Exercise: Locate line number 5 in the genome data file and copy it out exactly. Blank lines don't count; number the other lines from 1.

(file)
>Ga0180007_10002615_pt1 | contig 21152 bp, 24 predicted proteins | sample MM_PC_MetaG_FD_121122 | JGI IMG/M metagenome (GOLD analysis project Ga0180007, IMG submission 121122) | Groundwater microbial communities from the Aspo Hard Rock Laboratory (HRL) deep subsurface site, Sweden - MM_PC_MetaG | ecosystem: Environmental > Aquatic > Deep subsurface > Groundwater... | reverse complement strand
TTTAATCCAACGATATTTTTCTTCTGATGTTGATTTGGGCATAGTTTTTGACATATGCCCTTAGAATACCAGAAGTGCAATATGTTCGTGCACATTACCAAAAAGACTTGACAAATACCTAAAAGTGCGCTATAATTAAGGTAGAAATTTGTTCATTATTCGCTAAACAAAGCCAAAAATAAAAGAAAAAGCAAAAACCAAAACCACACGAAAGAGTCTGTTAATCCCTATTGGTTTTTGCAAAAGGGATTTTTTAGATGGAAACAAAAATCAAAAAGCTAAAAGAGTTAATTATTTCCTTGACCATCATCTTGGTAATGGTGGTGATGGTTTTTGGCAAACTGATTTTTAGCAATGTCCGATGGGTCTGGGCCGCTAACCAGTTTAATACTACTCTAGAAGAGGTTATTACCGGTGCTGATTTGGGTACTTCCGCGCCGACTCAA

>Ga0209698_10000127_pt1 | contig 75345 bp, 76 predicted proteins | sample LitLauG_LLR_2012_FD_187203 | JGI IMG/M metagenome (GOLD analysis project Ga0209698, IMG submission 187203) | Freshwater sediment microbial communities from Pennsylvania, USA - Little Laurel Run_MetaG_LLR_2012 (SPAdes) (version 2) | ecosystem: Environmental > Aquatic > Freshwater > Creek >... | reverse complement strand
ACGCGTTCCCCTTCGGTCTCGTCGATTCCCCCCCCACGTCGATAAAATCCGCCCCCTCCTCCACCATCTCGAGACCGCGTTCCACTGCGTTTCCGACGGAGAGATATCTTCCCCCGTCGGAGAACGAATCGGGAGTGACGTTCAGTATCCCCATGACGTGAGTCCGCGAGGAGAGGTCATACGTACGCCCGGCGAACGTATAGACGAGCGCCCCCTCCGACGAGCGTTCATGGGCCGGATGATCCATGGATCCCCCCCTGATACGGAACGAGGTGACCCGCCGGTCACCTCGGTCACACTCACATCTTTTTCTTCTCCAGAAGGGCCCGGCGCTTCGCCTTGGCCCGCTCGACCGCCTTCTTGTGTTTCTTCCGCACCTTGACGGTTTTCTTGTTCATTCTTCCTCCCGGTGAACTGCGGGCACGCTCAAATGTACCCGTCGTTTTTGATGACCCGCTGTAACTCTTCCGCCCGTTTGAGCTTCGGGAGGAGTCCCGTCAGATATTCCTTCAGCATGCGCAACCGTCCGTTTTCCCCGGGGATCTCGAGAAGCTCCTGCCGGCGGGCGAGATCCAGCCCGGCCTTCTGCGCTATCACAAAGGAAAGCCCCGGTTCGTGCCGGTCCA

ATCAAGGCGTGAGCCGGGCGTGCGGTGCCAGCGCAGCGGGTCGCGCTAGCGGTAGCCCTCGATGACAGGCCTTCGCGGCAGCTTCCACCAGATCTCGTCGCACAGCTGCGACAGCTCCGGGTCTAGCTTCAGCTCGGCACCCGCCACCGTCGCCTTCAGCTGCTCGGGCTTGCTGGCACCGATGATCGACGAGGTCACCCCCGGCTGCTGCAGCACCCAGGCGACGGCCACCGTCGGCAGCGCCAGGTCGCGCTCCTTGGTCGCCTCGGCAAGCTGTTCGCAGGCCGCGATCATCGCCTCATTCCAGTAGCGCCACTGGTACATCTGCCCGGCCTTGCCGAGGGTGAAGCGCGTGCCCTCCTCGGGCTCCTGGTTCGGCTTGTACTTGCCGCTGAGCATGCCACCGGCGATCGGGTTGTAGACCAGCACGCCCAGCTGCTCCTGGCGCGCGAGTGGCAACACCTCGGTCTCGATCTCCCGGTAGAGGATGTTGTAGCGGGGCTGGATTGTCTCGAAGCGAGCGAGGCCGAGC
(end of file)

ATCAAGGCGTGAGCCGGGCGTGCGGTGCCAGCGCAGCGGGTCGCGCTAGCGGTAGCCCTCGATGACAGGCCTTCGCGGCAGCTTCCACCAGATCTCGTCGCACAGCTGCGACAGCTCCGGGTCTAGCTTCAGCTCGGCACCCGCCACCGTCGCCTTCAGCTGCTCGGGCTTGCTGGCACCGATGATCGACGAGGTCACCCCCGGCTGCTGCAGCACCCAGGCGACGGCCACCGTCGGCAGCGCCAGGTCGCGCTCCTTGGTCGCCTCGGCAAGCTGTTCGCAGGCCGCGATCATCGCCTCATTCCAGTAGCGCCACTGGTACATCTGCCCGGCCTTGCCGAGGGTGAAGCGCGTGCCCTCCTCGGGCTCCTGGTTCGGCTTGTACTTGCCGCTGAGCATGCCACCGGCGATCGGGTTGTAGACCAGCACGCCCAGCTGCTCCTGGCGCGCGAGTGGCAACACCTCGGTCTCGATCTCCCGGTAGAGGATGTTGTAGCGGGGCTGGATTGTCTCGAAGCGAGCGAGGCCGAGC